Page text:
Node.js Development Guide
This document is structured by topic; under each, we include “Standards”, “Defaults”, and “Suggestions”.
Standards are practices that have a strong consensus across TTS; they should generally be followed to ease the ATO process and make on-boarding simpler.
Defaults are safe selections that tend to be used by a large number of our projects; you may find yourself with a better or more tailored solution, however.
Suggestions contain examples that have worked well on a project or two; they’re not widely used enough to be defaults, but are worth considering.
Node.js supports certain versions as Long-term Support (LTS) versions. We have standardized to using the current active LTS version, currently v8.x.
ECMAScript. Modern browsers
support ES5, but when writing code on the server, you don’t have to write
browser-compatible code. With
--harmony, Node.js supports many ES6 and ES7
features. Similarly, on both the front end and back end,
you can use webpack, browserify, babel, etc. to transpile your code. This
allows you to fill in the feature gaps that are not yet supported by Node.js.
This also means your browser code and server code use the same ECMAScript
features. Given these capabilities, we recommend defaulting to using a
transpiler and targeting the same ES version for back end and front end code.
Be sure to always polyfill missing features in the browser. We suggest
using ES6 as your source language.
For libraries, our standard practice is to use the latest release when first installing. Security updates (as indicated by GitHub or Snyk) should be applied ASAP, but all libs should be updated at some routine interval (e.g. quarterly).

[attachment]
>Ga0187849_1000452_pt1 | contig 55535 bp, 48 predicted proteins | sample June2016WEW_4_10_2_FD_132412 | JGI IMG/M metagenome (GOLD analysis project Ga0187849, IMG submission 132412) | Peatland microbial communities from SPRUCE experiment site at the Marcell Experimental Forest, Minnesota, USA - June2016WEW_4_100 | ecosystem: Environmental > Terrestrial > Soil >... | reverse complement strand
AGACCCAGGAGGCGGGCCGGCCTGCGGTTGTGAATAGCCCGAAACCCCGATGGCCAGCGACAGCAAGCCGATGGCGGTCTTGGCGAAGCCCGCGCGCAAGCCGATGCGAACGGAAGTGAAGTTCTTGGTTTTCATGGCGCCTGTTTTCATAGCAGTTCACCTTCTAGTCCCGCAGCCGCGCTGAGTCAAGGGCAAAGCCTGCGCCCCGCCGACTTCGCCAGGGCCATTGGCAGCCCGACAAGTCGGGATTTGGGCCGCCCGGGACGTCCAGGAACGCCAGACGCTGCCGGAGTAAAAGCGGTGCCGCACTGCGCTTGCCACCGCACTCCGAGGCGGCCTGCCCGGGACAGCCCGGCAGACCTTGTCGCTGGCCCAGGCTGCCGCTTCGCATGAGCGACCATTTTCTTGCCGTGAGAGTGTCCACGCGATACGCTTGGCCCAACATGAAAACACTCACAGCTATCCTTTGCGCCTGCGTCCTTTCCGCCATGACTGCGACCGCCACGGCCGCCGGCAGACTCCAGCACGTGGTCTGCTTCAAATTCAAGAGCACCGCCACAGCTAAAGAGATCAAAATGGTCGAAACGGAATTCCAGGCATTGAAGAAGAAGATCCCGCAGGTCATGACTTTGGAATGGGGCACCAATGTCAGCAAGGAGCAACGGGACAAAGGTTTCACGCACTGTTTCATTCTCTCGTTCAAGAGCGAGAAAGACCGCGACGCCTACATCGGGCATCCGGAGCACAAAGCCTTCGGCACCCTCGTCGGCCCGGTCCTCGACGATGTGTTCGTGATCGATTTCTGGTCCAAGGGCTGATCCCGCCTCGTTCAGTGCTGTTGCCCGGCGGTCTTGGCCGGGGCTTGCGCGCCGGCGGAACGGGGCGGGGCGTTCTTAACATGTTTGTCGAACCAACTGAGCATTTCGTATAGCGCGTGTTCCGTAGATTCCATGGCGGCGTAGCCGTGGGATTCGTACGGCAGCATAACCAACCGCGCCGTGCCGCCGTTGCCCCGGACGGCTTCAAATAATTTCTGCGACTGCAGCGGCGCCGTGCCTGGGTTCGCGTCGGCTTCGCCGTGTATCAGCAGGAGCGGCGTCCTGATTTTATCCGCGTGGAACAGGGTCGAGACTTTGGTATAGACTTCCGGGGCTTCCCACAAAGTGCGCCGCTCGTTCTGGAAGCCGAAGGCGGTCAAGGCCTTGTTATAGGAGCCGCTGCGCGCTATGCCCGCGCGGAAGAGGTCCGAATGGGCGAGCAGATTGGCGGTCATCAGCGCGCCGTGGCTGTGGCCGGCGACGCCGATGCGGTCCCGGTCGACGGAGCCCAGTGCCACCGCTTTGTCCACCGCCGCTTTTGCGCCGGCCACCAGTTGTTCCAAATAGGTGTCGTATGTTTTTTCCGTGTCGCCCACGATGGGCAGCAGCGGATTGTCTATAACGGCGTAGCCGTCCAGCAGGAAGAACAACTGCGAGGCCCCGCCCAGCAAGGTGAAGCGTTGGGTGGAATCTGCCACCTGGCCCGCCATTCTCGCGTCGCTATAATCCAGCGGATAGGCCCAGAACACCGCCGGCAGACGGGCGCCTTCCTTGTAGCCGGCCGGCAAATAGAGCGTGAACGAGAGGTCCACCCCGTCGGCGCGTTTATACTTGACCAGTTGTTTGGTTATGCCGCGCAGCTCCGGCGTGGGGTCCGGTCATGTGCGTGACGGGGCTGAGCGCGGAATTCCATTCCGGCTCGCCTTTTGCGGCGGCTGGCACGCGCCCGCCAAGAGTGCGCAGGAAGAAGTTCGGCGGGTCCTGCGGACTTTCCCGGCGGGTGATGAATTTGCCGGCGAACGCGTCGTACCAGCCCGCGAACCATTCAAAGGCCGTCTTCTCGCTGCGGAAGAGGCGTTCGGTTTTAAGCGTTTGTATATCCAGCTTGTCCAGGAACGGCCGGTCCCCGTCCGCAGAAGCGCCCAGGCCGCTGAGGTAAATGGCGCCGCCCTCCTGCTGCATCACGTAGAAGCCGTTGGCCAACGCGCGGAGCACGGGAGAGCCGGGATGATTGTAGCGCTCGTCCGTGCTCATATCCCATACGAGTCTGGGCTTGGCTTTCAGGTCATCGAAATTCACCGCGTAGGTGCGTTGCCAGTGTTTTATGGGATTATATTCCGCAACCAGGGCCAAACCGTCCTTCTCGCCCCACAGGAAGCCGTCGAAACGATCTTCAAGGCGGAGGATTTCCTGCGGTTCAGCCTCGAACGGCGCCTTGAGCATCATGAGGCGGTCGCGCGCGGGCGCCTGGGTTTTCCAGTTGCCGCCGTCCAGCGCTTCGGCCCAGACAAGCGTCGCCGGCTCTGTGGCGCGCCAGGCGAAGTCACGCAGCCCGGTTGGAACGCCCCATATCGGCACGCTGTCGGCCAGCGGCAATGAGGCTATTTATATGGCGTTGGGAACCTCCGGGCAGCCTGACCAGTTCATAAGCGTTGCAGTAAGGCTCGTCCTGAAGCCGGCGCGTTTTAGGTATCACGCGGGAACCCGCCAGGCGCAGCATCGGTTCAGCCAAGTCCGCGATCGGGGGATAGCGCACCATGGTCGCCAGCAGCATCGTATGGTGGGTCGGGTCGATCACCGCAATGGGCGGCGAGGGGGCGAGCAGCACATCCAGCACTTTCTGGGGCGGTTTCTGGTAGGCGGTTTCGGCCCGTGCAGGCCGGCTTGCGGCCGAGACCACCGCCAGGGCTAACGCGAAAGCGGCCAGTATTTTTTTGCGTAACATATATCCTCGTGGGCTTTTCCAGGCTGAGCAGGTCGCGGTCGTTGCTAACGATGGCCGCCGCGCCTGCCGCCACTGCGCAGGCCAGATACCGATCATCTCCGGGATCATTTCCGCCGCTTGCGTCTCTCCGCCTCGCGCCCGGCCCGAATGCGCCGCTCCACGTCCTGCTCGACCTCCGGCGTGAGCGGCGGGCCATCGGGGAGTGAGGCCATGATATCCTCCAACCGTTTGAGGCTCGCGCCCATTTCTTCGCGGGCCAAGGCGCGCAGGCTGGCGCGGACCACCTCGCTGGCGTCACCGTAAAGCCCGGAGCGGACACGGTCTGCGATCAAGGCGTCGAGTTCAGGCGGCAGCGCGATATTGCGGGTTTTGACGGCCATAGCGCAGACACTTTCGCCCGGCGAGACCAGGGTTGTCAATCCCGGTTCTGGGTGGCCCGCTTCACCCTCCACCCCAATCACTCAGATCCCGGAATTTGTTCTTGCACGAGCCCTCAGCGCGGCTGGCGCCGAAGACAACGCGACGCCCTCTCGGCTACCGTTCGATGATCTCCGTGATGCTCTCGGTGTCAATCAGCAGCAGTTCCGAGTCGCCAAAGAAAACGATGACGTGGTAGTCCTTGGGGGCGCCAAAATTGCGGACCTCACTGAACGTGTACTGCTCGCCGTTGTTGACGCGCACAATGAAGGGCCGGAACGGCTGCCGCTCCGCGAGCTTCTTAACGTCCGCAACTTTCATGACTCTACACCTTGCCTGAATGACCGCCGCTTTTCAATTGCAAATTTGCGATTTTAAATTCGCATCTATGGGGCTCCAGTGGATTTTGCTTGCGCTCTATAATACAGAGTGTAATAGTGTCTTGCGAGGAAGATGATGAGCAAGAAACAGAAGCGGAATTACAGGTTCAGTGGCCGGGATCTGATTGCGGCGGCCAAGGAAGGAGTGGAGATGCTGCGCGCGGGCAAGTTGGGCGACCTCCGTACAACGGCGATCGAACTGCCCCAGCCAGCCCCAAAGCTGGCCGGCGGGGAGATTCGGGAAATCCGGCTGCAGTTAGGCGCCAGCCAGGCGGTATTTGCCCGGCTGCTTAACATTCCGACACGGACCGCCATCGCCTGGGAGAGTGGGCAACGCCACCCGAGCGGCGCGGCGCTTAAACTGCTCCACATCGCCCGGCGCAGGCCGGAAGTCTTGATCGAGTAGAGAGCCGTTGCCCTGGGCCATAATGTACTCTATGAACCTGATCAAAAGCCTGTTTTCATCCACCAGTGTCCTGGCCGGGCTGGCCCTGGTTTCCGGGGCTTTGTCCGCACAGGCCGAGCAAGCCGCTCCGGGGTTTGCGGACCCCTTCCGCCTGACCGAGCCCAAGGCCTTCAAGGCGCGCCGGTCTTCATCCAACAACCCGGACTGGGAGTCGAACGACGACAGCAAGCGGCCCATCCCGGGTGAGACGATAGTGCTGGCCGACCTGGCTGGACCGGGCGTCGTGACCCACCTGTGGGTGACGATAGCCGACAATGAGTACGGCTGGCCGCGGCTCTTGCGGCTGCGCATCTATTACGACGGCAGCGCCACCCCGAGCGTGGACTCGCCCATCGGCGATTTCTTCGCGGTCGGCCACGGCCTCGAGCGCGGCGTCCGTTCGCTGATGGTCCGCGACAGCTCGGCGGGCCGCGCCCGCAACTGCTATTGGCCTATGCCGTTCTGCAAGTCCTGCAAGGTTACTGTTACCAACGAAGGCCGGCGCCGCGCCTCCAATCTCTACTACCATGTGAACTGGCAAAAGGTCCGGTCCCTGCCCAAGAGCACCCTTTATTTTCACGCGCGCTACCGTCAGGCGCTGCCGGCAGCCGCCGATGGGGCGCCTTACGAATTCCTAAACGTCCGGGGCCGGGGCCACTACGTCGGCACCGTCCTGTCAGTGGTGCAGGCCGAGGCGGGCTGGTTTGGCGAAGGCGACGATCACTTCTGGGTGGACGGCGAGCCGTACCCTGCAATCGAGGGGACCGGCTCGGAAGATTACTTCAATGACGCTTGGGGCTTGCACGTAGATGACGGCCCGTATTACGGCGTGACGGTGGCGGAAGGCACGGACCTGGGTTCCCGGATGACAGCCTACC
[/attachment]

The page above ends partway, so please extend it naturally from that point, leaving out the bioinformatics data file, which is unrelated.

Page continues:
Finally, in an effort to ensure our deployments are repeatable, our code standards require all dependencies (including dependencies’ dependencies) be pinned to specific versions. This should also apply to the development environment (e.g. linters, testing tools, etc.) Suggestions for implementing that include
- npm’s package-lock.json (npm >= 5)
- npm’s npm-shrinkwrap.json (npm < 5)
- yarn’s yarn.lock
- vendoring dependencies (though this is only a partial solution)
Frameworks provide a common baseline for your application. ATO requires configurations that most frameworks provide out of the box, or make it very easy to enable. Here, we document a few common use cases and the libraries we recommend when trying to solve them.
|Test Spies, Stubs, etc.||Sinon||Default|
Scaffolding your application
Scaffolding tools can help take care of some of boilerplate of initializing a project. Some scaffolds are generator tools, others are kits intended to be forked. There are many available on GitHub. You might also choose one based on the front end frameworks you want to use and then add the server-side pieces yourself. You also don’t have to use one at all. That said, don’t spend too much time finding the perfect generator. Once your application has been scaffolded, you’re not going to scaffold it again.
We suggest using one of the following scaffolds:
Static typing can both make code authors’ intent clearer and reduce the number of bugs through static analysis. It’s also notorious for slowing down the pace of prototyping and requiring a great deal of boiler-plate. Some TTS projects are using TypeScript to add static typing, while a handful are testing out Flow.
At this time, we suggest considering a static type-checker, and using TypeScript if it’d aid your project’s workflow.